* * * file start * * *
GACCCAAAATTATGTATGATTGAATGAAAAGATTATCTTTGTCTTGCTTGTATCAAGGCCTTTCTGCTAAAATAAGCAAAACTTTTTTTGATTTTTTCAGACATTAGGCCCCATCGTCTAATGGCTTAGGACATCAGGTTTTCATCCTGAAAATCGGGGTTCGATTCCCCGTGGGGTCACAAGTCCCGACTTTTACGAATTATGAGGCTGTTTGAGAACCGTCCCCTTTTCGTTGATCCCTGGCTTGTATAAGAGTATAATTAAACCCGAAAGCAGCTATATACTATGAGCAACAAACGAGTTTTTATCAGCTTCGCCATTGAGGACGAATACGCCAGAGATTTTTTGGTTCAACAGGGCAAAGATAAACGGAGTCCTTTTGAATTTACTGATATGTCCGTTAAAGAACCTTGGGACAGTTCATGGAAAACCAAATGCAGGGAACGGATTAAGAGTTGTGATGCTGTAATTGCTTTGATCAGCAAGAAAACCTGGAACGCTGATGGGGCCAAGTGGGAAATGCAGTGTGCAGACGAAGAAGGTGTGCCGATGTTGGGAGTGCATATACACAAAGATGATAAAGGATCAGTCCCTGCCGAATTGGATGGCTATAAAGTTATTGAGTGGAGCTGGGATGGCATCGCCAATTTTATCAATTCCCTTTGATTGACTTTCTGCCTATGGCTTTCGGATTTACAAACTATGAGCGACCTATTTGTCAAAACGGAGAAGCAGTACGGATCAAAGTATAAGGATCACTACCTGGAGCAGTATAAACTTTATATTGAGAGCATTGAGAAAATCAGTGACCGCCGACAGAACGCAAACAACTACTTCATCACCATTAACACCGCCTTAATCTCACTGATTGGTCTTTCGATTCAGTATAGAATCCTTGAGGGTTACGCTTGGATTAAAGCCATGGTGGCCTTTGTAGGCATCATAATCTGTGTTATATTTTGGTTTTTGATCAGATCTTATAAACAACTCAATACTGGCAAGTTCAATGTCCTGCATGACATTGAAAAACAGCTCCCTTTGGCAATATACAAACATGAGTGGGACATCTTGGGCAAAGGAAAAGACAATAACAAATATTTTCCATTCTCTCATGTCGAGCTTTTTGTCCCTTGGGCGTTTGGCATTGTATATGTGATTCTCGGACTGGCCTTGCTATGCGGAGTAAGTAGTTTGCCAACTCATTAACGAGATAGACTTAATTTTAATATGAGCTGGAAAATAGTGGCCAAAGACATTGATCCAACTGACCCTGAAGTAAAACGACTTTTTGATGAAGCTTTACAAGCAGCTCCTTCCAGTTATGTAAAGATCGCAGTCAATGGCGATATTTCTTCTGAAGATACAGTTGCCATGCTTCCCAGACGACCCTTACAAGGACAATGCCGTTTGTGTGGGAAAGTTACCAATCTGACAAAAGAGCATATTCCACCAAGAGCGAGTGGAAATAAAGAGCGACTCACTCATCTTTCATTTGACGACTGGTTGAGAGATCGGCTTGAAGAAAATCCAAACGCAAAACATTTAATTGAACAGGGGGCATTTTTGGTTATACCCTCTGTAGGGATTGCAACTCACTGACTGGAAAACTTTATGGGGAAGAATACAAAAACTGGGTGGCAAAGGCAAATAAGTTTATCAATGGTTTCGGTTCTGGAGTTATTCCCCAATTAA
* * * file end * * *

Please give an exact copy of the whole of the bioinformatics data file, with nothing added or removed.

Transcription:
GACCCAAAATTATGTATGATTGAATGAAAAGATTATCTTTGTCTTGCTTGTATCAAGGCCTTTCTGCTAAAATAAGCAAAACTTTTTTTGATTTTTTCAGACATTAGGCCCCATCGTCTAATGGCTTAGGACATCAGGTTTTCATCCTGAAAATCGGGGTTCGATTCCCCGTGGGGTCACAAGTCCCGACTTTTACGAATTATGAGGCTGTTTGAGAACCGTCCCCTTTTCGTTGATCCCTGGCTTGTATAAGAGTATAATTAAACCCGAAAGCAGCTATATACTATGAGCAACAAACGAGTTTTTATCAGCTTCGCCATTGAGGACGAATACGCCAGAGATTTTTTGGTTCAACAGGGCAAAGATAAACGGAGTCCTTTTGAATTTACTGATATGTCCGTTAAAGAACCTTGGGACAGTTCATGGAAAACCAAATGCAGGGAACGGATTAAGAGTTGTGATGCTGTAATTGCTTTGATCAGCAAGAAAACCTGGAACGCTGATGGGGCCAAGTGGGAAATGCAGTGTGCAGACGAAGAAGGTGTGCCGATGTTGGGAGTGCATATACACAAAGATGATAAAGGATCAGTCCCTGCCGAATTGGATGGCTATAAAGTTATTGAGTGGAGCTGGGATGGCATCGCCAATTTTATCAATTCCCTTTGATTGACTTTCTGCCTATGGCTTTCGGATTTACAAACTATGAGCGACCTATTTGTCAAAACGGAGAAGCAGTACGGATCAAAGTATAAGGATCACTACCTGGAGCAGTATAAACTTTATATTGAGAGCATTGAGAAAATCAGTGACCGCCGACAGAACGCAAACAACTACTTCATCACCATTAACACCGCCTTAATCTCACTGATTGGTCTTTCGATTCAGTATAGAATCCTTGAGGGTTACGCTTGGATTAAAGCCATGGTGGCCTTTGTAGGCATCATAATCTGTGTTATATTTTGGTTTTTGATCAGATCTTATAAACAACTCAATACTGGCAAGTTCAATGTCCTGCATGACATTGAAAAACAGCTCCCTTTGGCAATATACAAACATGAGTGGGACATCTTGGGCAAAGGAAAAGACAATAACAAATATTTTCCATTCTCTCATGTCGAGCTTTTTGTCCCTTGGGCGTTTGGCATTGTATATGTGATTCTCGGACTGGCCTTGCTATGCGGAGTAAGTAGTTTGCCAACTCATTAACGAGATAGACTTAATTTTAATATGAGCTGGAAAATAGTGGCCAAAGACATTGATCCAACTGACCCTGAAGTAAAACGACTTTTTGATGAAGCTTTACAAGCAGCTCCTTCCAGTTATGTAAAGATCGCAGTCAATGGCGATATTTCTTCTGAAGATACAGTTGCCATGCTTCCCAGACGACCCTTACAAGGACAATGCCGTTTGTGTGGGAAAGTTACCAATCTGACAAAAGAGCATATTCCACCAAGAGCGAGTGGAAATAAAGAGCGACTCACTCATCTTTCATTTGACGACTGGTTGAGAGATCGGCTTGAAGAAAATCCAAACGCAAAACATTTAATTGAACAGGGGGCATTTTTGGTTATACCCTCTGTAGGGATTGCAACTCACTGACTGGAAAACTTTATGGGGAAGAATACAAAAACTGGGTGGCAAAGGCAAATAAGTTTATCAATGGTTTCGGTTCTGGAGTTATTCCCCAATTAA